Spotted in Rosario’s psychiatric institution, his work was exhibited for the first time in 2005 at the ArteBA contemporary art fair in Buenos Aires. Although his approach was initially dazibao, subtly off-center geometric patterns and a sharp typography clearly illustrate a more private formal grammar. The compositions of the enigmatic man, fascinated by conspiracy, appear like an attempt to alert humanity. Present in important collections, his works have been shown notably in the art brut exhibitions: a story of individual mythologies (Oliva Creative Factory, Portugal) and in the Museum of Everything by James Brett in MoNa (Australia).
Commited to the Oliveros psychiatric centre in the Province of Santa Fe in 1963, little is known about Argentinean Aníbal Brizuela’s previous life. Born in the Province of Buenos Aires in 1935, this short and skinny man led an austere life at the hospital for forty years, helping hospital staff with their daily tasks and surreptitiously devoting himself to his drawings with colored ballpoint pens on found papers or medicine boxes. If his oracle drawings evoke the Chinese dazibao, this is not only to do with the fact that he likes to display them all over the hospital. Charged with mystical or political references and symbols, punctuated by allusions to current events, his highly structured drawings are striking both for their sibylline character and their formal freedom.
It was only in 2003, when he met Fabiana Imola, director of the hospital’s cultural space, that Brizuela started to benefit from the support and stimulation necessary for the thriving of his plastic work. Although he has never accepted the invitation to join other patients in drawing, he agreed to present his works, from 2005, at the ArteBA contemporary art fair in Buenos Aires attracting the attention of numerous national and international collectors and art galleries.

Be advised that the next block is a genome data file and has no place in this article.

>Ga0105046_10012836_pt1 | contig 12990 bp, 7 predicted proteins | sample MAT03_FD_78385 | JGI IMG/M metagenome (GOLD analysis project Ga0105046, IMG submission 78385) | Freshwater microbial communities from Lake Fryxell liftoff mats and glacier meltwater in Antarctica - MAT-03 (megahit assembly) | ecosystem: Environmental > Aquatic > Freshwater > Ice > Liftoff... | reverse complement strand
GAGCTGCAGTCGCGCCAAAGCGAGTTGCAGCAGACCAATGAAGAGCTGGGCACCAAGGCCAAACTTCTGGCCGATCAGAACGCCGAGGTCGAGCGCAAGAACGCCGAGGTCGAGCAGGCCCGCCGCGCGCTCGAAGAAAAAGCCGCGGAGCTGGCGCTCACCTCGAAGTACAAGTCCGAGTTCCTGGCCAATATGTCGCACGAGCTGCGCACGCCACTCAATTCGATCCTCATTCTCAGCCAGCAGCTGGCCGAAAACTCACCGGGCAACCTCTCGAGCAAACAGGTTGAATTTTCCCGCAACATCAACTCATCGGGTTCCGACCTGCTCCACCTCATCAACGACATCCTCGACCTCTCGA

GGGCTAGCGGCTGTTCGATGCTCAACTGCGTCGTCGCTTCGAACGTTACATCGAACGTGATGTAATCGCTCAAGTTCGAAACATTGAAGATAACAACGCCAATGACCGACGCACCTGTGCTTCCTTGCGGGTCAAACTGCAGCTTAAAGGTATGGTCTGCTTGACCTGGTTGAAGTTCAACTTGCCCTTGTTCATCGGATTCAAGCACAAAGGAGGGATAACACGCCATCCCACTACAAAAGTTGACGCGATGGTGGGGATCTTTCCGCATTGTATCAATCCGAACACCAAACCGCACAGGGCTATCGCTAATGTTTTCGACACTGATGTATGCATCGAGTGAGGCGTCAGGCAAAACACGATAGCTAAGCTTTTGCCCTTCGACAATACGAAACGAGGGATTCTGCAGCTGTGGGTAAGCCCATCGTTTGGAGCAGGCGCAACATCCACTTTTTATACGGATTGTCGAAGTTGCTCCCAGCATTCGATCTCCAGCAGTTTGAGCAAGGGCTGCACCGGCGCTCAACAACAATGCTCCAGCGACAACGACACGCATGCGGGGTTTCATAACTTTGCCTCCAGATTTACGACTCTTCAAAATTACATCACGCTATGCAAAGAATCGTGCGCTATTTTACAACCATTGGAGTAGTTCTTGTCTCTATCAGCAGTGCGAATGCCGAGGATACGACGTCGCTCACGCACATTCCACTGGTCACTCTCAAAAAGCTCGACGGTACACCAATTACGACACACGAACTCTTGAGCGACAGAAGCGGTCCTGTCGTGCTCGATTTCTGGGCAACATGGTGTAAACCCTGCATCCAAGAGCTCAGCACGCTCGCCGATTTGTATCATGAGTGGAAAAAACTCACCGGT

In his feature film Tanke Papi (2010), Rubén Plataneo (Muertes indebidas, 2005) explores the artist’s past and attempts to decipher the enigma of the meaning of his drawings. In 2017, Espiritu que vuelve brings together some of Aníbal’s texts in which he recounts his telekinetic experiences, the vision of a flying saucer and a temple descending from the sky no one but him is able to perceive. In his short and fragmentary autobiography, Aníbal explains: “I always write with ballpoint pens. I can decipher the shapes, but they’re afraid. (…) By concentrating the mind, by building up mental strength, I begin to see and write. When I write, I don’t feel anything. I’m concentrating. I can’t stop thinking about this book. When the pencil leads are empty, I throw them into the tree to protect the animals eating there.”
Aníbal Brizuela is part of major art brut collections and his works have been displayed in the group show art brut, collection abcd/bruno decharme at Maison rouge in 2014/2015 as well as in The Museum of Everything’s travelling exhibition at MONA (Museum of Old and New Art) in Tasmania in 2017/2018. Thanks to the support of his psychiatrist and his entourage, Aníbal left the psychiatric centre in 2012 and moved into a small house in Oliveros. He died in Rosario in 2019.
Preface : Anne-Laure Peressin
Forewords : Christian Berst.
Catalog published to mark the exhibition Anibal Brizuela : ordo ab chao, from June 6th to July 13th, 2019.